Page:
Winning Braids: Style selection and Instruction
The Button Braids
Button Braids are a popular choice for dressage riders. Above is an excellent example of button braids that are show-ready. To get the look: Divide your horse's mane into sections making sure that the sections are even in thickness and width. Secure each section with a rubber band, so that you can braid without interference from a wayward strand. It is best to use yarn for button braids, so make sure you have enough pre-cut strings ahead of time. Make sure that your yarn is cut at a length that is long enough to allow you to work comfortably- you can always cut-off the extra yarn at the end. Simply braid the yarn through each section at a time, tie the braid off at the end. Using your braiding eye-hook, pull the yarn through the middle of the top of the braid. Your braid should now look like a loop, with two pieces of yarn hanging over the loop. Take each strand of yarn and wrap it around the looped braid, fold the braid so that it is round (like a button), securing it close to the horse's neck. Once you have achieved the desired button look, double knot the yarn and cut off the excess. Continue the same steps for each braid.
The french-braid is perhaps the most popular option for your horse's forelock, given that your horse has enough hair to warrant the style. Above is an excellent example of a show-ready forelock. To get the look: Separate your horse's forelock into three small sections at the top, as you braid down the center add small sections of hair from each side. Once completed, secure the end of the braid with rubber bands, or yarn (if using yarn, braid the yarn into the forelock). Neatly fold the forelock underneath the braid, and secure with rubber bands, or yarn.
Banded plaiting is a fancy way to show-off your horse's topline, or to add definition to a straight neck. Above is an excellent example of a show-ready plaited mane, with bands. To get the look: divide your horse's mane into sections, making sure they are even in length and width. This style works best with a shorter, thinner mane, so pulling your horse's mane ahead of time is the best way to prepare for this type of braid. Standing on a stool, braid your horse's mane, by pulling the hair straight up as your braid (like a Mohawk). You can use rubber bands to secure the braid at the end. Take the braid and fold it in the opposite direction of the natural direction the mane falls. Secure with a rubber band. Next take white tape, or any banding of your choice and wrap the band around the braid. Repeat for each braid.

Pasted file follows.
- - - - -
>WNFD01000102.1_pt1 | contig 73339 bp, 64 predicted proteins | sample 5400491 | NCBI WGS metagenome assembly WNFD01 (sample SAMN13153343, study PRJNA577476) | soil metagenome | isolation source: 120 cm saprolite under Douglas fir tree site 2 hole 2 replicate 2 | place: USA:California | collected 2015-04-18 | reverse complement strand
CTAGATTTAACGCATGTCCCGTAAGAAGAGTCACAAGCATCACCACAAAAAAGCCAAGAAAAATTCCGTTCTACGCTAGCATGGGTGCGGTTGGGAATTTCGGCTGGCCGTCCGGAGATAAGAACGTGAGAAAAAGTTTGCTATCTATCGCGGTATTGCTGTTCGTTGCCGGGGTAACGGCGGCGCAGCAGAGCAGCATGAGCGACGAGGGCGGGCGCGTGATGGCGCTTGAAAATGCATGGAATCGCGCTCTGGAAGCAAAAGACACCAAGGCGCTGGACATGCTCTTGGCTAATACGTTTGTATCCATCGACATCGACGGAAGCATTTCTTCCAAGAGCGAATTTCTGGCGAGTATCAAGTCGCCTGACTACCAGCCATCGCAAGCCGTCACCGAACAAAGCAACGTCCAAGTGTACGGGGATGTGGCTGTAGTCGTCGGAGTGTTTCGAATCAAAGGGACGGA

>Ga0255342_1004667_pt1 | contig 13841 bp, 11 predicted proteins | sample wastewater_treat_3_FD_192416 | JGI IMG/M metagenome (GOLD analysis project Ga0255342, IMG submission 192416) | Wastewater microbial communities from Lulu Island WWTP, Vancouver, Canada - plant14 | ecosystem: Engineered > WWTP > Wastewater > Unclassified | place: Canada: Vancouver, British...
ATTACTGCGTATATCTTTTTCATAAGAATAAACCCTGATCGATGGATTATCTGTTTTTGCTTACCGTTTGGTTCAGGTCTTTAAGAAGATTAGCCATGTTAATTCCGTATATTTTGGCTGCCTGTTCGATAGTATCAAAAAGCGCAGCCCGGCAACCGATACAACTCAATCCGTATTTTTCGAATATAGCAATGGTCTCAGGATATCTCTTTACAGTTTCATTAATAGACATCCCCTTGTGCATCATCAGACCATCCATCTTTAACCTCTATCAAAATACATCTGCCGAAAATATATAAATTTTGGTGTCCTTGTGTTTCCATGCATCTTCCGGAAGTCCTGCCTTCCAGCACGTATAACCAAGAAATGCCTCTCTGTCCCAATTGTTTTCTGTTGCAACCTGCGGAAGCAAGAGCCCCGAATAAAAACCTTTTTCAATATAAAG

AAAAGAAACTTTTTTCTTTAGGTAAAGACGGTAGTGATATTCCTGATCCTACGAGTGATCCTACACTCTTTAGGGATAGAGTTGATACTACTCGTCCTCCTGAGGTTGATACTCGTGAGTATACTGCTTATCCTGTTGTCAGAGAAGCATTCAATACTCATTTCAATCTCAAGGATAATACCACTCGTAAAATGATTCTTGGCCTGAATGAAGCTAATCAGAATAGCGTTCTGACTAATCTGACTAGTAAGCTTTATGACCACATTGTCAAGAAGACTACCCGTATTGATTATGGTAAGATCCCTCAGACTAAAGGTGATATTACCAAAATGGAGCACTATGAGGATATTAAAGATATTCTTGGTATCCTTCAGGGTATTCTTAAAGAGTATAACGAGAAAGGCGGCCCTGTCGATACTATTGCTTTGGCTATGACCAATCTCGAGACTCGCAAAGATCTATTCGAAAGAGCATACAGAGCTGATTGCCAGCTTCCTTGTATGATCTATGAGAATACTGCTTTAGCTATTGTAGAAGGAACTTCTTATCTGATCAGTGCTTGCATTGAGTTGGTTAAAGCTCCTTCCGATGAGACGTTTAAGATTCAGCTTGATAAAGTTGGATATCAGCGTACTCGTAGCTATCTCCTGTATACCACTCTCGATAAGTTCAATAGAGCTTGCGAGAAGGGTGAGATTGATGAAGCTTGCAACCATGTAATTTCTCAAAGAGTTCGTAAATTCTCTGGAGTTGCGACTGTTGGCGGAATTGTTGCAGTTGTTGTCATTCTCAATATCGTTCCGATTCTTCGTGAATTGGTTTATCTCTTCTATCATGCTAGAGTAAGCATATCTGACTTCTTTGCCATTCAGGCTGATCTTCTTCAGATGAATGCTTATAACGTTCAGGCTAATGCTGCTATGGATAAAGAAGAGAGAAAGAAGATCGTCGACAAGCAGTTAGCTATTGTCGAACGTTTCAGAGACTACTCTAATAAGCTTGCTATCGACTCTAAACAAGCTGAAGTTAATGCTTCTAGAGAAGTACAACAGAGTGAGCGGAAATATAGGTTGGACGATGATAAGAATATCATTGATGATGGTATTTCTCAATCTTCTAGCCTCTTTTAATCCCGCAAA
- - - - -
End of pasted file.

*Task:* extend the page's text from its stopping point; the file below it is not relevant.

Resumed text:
The running braid or "french-braid" is a popular choice for baroque breeds, as it provides a simple solution for braiding a horse with a long and thick mane. To get the look: Make sure you have meticulously combed through your horse's mane ahead of time, taking out all tangles. A wet mane is desirable with this braid. Starting at the top of the mane, divide your starting braid into three parts. Start braiding, pulling the hair taught with each fold. You will want to add a small section of mane every three folds- executing one long French braid. Once you reach the withers, secure the bottom of the braid by folding it under. If your horse has a very long mane, you can secure the end without folding it under.
Baroque breeds can have tricky manes to braid, because of the variation in mane-length. When the mane is not long enough to do a running braid, and not short enough to do button braids, loop braiding is an option. Above is an excellent example of a show ready mane. To get the look: Divide the mane into equal sections. Starting at the top of the mane, braid each section with yarn. To loop, pull the yarn through the top center of each braid, and tie securely. Repeat with each braid until you get to the withers. Your last braid can be a traditional braid that is folded under.
Hunter braids need to be as neat and even as you are able to make them! As with plaiting, you want to make sure your horse's mane is pulled and ready to braid. Using a "braid spray" is advisable, as it will help keep wayward strands in place. To get the look: Divide your horse's mane into small sections, making sure the sections are even in width. With hunter braids it is best to use yarn, so braid the yarn into the sections of mane as you go. Using your braiding eye-hook, pull the yarn through the middle of the top of the braid. Your braid should now be folded under itself (the folded braid should be no longer than 1 inch), with two pieces of yarn hanging over the top of the braid. Take each strand of yarn and wrap it around the folded braid, and tie securely, the knot should be centered and your braid straight. To polish your braids, it may be necessary to cut hair strands that fall out of place. Your braids should look as perfect as possible!